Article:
Sally Jane Black’s review published on Letterboxd:
I never was a fan of Todd McFarlane, but I have to admit, his comic style is the perfect pick for replicating the art of immature, misogynist children bucking against a religious establishment. That's a judgment of McFarlane more than the children, who are portrayed here as exactly the kind of kids you would expect in 1970s middle America Catholic school. As evocation of a certain adolescent angst, this works very well, and as it entrenches itself in that mindset, it finds a deeply empathetic look at these troubled kids.
While its handling of incestuous sexual assault and juvenile misogyny might be poorly done from a broader perspective, they are realistic to how teenage boys in this milieu might respond. It almost never leaves their perspective, and so we journey with them as they struggle with these issues that are bigger than they could imagine. As we do, we get a sense that these are aspects of their immaturity, so their eventual growth through the story has an inherent critique of their behavior to it.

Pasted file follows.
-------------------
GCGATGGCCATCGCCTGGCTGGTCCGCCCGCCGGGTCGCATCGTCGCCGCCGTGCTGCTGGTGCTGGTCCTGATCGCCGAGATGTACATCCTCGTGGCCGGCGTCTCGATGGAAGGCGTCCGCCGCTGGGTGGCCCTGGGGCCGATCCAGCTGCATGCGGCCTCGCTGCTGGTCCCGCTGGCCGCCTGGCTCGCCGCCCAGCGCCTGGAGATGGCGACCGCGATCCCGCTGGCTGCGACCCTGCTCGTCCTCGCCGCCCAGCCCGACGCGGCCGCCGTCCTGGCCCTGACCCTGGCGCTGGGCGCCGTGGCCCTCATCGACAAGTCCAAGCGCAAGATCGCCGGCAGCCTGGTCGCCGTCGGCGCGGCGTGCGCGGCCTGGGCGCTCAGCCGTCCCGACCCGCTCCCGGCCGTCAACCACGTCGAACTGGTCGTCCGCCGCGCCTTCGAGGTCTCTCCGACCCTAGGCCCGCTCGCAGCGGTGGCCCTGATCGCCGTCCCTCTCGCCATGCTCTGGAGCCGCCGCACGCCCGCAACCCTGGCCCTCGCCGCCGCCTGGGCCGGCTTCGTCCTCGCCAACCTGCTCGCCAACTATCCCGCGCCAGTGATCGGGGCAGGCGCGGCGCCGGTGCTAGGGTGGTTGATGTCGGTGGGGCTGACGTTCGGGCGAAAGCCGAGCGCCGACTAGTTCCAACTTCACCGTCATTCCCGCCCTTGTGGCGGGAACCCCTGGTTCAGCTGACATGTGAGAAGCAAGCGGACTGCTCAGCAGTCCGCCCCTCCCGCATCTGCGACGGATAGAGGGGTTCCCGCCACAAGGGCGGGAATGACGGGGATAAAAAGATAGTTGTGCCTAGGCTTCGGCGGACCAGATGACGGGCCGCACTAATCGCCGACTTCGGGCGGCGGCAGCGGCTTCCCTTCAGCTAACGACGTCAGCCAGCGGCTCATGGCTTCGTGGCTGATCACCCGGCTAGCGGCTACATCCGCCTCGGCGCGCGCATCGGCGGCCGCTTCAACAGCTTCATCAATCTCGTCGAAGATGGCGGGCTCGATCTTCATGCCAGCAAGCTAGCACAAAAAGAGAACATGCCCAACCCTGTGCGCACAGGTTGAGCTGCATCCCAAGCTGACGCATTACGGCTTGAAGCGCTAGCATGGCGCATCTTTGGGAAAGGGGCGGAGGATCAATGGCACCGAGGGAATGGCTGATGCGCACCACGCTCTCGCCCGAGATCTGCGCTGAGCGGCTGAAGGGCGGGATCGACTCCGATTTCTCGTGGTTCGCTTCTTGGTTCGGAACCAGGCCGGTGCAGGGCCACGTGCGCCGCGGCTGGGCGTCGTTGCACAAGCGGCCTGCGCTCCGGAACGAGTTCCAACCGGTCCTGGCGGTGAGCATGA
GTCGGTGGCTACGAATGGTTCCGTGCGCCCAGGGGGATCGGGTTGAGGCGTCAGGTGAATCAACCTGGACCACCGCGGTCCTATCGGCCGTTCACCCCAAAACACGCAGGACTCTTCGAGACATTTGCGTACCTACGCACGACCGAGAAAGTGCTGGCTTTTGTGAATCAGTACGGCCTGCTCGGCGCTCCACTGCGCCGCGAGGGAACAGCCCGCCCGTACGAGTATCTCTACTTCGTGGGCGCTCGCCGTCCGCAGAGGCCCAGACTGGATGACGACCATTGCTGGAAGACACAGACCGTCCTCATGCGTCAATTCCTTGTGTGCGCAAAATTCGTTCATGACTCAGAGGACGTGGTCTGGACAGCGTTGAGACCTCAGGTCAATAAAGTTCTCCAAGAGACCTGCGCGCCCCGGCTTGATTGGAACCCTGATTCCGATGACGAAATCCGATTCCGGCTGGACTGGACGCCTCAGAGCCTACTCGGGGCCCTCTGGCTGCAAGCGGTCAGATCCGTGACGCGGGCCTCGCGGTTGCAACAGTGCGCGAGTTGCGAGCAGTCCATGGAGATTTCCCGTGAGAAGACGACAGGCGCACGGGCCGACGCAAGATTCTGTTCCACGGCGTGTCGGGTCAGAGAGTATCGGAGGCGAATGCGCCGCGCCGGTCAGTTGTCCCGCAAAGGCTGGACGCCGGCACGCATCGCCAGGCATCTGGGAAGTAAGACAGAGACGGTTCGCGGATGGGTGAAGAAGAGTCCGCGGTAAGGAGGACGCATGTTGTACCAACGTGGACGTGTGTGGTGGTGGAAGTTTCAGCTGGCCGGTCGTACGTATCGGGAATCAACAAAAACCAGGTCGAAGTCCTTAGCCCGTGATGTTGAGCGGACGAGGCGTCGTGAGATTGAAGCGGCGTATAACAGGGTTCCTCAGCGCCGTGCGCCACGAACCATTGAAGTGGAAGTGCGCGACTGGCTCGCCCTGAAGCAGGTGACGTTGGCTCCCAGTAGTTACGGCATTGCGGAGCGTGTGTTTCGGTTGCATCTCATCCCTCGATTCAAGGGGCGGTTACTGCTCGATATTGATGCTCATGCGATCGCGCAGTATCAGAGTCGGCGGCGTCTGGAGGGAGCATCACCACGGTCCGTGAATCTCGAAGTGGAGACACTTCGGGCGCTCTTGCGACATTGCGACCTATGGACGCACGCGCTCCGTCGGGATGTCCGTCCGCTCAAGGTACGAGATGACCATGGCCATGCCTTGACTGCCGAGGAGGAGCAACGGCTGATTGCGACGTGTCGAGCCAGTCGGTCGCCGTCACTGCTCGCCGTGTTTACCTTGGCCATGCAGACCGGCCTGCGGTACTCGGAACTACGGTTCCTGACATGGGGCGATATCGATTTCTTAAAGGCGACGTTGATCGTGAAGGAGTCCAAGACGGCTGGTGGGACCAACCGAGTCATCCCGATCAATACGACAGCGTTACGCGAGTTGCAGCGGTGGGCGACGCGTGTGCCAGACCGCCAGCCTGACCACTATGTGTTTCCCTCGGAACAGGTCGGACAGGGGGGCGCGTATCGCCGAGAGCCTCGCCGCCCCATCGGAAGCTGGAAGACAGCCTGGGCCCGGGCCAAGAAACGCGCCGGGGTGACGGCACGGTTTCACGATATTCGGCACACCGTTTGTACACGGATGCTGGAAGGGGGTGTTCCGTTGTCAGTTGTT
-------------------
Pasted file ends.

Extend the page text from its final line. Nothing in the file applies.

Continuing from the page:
In other words, they depict without endorsing, which more films than I can count don't get. It's not even a commentary on these things; it simply allows for their flaws to be understood as imperfections, aspects of their limitations, rather than an inherent part of them or their being or a positive quality. It's not "boys being boys"; even as they show the establishment to be worth resenting, they acknowledge these children to be children.
However, the film still has its imperfections, largely in the form of dialogue that feels too on-the-nose or those terrible animations (as much as they fit the tone, as well as they are employed to show the emotional inner life of the boys, they are still really bad sequences). It would certainly improve if more was shown from Margie's perspective, even if the film avoided the worst flaws narrowed perspective might cause. And the ending involves a massive shift in tone that, while well foreshadowed, still feels a bit extreme. But these don't ruin the film or its oddly gentle portrayal of teenage rebellion.